Countries around the world have been introducing various fiscal measures to alleviate the economic distress caused by COVID-19. One measure—among many—has been to provide relief through temporary changes of Value-Added TaxA tax is a mandatory payment or charge collected by local, state, and national governments from individuals or businesses to cover the costs of general government services, goods, and activities. es (VAT), such as delaying payments, speeding up refunds, or reducing rates.
However, the extent to which businesses and consumers will benefit from such relief measures will depend on the current structure of a country’s VAT, including VAT exemption thresholds, standard and reduced VAT rates, and the VAT base. Today’s post will take a closer look at European OECD countries’ VAT bases and how they impact recently proposed and implemented VAT changes.
One way to measure a country’s VAT base is the VAT revenue ratio. This ratio looks at the difference between the VAT revenue actually collected and collectable VAT revenue under a VAT that was applied at the standard rate on all final consumption. The difference in actual and potential VAT revenues is due to 1) policy choices to exempt certain goods and services from VAT or tax them at a reduced rate, and 2) lacking VAT compliance.
For example, a VAT revenue ratio of 1 would mean that a country levies its standard VAT rate on all final consumption and there is no VAT evasion or avoidance. In other words, it would be an indicator that there is no revenue loss as a consequence of exemptions and reduced rates, fraud, evasion, and tax planning.
In 2016 (most recent data available), Luxembourg’s VAT revenue ratio was the highest among European OECD countries, at 0.92. Estonia and Switzerland were second and third, at 0.73 and 0.68, respectively. Italy (0.38), Turkey (0.40), and Spain (0.43) had the lowest ratios.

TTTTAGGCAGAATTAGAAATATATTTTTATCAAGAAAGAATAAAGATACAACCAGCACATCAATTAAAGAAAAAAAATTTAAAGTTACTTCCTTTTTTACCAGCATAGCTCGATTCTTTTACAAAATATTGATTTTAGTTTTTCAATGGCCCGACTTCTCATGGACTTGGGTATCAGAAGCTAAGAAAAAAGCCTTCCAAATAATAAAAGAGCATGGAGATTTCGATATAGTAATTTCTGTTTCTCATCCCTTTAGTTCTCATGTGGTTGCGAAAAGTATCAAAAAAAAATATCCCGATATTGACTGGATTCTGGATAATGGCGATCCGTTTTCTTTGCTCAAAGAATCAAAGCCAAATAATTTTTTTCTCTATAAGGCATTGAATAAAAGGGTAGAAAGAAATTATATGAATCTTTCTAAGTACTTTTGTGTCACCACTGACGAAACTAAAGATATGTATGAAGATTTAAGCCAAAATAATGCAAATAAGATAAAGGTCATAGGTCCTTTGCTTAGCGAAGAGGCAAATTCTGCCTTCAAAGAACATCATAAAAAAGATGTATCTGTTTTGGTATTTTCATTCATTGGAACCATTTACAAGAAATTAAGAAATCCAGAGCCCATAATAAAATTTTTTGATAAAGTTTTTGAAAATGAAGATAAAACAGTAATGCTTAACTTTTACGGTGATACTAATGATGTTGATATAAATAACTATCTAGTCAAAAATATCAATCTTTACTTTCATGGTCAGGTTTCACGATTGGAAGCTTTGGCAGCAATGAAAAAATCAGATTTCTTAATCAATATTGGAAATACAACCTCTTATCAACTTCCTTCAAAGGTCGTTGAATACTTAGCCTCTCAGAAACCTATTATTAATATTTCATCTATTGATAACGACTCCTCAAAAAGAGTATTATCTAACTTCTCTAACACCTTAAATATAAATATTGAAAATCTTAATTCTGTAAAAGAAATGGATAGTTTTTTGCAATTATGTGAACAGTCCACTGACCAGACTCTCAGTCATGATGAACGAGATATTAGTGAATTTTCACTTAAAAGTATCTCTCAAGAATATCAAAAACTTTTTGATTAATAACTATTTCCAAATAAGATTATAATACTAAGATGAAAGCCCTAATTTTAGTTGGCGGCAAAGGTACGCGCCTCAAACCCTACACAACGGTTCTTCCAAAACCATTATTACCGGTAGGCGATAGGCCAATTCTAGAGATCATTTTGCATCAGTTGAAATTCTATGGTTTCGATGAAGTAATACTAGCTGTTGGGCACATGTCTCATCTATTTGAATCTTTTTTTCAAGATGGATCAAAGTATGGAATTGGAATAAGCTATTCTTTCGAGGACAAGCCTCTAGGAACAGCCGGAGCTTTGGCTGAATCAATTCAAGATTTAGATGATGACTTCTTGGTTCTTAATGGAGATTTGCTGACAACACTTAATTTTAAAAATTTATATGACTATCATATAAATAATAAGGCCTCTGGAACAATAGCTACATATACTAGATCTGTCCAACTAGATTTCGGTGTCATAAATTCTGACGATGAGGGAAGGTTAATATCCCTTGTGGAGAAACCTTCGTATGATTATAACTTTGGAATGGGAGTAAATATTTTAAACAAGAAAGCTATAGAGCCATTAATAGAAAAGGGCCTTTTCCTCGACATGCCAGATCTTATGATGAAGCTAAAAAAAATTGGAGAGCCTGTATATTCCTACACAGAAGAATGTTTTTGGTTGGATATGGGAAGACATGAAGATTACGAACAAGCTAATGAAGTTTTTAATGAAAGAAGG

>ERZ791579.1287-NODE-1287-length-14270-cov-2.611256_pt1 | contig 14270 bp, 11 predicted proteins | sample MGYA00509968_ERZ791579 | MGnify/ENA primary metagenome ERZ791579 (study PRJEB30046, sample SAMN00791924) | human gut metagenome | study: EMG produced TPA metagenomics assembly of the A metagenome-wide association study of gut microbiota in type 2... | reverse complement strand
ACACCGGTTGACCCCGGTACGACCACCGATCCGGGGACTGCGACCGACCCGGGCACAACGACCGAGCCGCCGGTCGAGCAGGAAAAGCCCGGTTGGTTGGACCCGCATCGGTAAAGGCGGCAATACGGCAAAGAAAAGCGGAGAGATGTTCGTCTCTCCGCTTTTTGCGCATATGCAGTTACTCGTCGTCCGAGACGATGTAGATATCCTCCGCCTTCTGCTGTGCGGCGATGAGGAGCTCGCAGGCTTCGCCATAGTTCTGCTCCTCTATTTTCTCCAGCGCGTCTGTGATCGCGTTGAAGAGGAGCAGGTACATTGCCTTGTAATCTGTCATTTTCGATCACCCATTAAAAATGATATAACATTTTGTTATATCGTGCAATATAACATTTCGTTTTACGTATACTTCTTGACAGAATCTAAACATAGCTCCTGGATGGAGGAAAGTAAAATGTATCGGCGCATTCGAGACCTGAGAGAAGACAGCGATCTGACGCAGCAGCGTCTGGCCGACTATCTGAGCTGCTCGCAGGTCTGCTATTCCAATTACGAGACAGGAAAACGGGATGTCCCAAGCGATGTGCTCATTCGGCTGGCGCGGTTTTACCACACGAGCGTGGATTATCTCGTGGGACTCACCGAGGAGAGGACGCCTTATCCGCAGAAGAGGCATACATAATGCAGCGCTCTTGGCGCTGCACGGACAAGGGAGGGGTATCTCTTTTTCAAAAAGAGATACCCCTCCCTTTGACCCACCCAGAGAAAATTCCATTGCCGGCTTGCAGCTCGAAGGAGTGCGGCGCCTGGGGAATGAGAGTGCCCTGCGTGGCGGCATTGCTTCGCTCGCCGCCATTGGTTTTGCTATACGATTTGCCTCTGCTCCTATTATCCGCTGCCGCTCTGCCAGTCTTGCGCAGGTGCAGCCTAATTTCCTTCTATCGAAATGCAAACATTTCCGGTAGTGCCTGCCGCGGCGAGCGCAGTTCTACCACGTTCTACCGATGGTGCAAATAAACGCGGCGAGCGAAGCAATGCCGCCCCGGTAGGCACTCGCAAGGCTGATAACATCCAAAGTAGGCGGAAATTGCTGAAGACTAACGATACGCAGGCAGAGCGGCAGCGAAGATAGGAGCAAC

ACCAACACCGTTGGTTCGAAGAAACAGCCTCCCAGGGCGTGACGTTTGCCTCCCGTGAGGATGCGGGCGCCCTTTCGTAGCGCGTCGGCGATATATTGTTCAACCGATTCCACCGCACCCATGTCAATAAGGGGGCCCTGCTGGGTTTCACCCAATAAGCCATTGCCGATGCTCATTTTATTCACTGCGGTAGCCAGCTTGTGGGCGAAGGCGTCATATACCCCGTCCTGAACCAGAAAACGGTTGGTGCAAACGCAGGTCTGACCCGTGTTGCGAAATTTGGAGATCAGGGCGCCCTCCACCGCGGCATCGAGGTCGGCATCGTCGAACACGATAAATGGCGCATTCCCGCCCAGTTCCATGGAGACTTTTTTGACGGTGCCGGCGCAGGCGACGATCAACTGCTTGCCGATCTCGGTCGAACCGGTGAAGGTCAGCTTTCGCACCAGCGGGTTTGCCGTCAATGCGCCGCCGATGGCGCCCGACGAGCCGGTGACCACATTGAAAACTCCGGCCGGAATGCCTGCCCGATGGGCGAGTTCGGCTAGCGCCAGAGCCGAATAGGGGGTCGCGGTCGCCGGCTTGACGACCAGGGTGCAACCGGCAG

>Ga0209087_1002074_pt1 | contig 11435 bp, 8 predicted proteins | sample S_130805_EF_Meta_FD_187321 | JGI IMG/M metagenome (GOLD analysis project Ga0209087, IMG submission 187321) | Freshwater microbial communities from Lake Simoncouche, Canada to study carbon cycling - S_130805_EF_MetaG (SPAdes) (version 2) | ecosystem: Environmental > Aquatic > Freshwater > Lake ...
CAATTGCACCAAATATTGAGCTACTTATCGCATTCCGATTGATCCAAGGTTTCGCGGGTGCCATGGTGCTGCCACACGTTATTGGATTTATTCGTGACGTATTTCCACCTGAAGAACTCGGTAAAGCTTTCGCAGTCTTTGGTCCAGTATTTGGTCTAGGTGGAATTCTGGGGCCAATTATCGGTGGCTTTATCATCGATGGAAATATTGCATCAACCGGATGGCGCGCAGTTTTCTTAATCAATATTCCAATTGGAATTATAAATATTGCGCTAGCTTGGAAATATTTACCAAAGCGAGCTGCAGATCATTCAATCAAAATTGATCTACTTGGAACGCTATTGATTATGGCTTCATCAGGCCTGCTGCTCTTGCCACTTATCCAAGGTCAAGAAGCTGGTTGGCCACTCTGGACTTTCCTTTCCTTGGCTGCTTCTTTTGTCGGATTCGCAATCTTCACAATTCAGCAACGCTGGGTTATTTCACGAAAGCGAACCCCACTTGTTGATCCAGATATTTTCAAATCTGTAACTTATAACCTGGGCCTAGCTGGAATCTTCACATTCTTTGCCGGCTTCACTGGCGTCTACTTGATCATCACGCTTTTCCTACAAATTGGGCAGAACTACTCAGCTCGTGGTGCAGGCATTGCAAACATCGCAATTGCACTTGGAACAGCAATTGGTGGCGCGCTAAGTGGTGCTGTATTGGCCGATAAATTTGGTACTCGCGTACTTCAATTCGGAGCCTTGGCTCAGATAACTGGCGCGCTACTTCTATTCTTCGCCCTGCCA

The design of the VAT base plays a deciding factor in who will benefit from VAT relief. Businesses selling goods and services that are exempt from VAT will not benefit from relief such as delayed VAT payments, faster VAT refunds, or reduced VAT rates. For example, many countries exempt food and cultural and sporting services from VAT, sectors that have been hit particularly hard during this crisis. Small businesses that are below the VAT exemption threshold face a similar situation.
In addition, a broad VAT base and thus relatively heavy reliance on VAT revenue can help stabilize total tax revenues during an economic crisis. During the Great RecessionA recession is a significant and sustained decline in the economy. Typically, a recession lasts longer than six months, but recovery from a recession can take a few years. , consumption taxA consumption tax is typically levied on the purchase of goods or services and is paid directly or indirectly by the consumer in the form of retail sales taxes, excise taxes, tariffs, value-added taxes (VAT), or an income tax where all savings is tax-deductible. revenue—VAT revenue accounts on average for two-thirds of consumption tax revenues in European OECD countries—remained relatively stable while revenue from other types of taxes—such as corporate and individual income taxAn individual income tax (or personal income tax) is levied on the wages, salaries, investments, or other forms of income an individual or household earns. The U.S. imposes a progressive income tax where rates increase with income. The Federal Income Tax was established in 1913 with the ratification of the 16th Amendment. Though barely 100 years old, individual income taxes are the largest source of tax revenue in the U.S. es—decreased significantly. This crisis is different as the imposed economic shutdown will likely cause sharp declines in consumption and thus in VAT revenues. However, more reliance on VAT could help revenues recover more quickly once the economy reopens.
An overview of VAT relief and other fiscal measures that countries around the world have implemented during the coronavirus outbreak can be found here.
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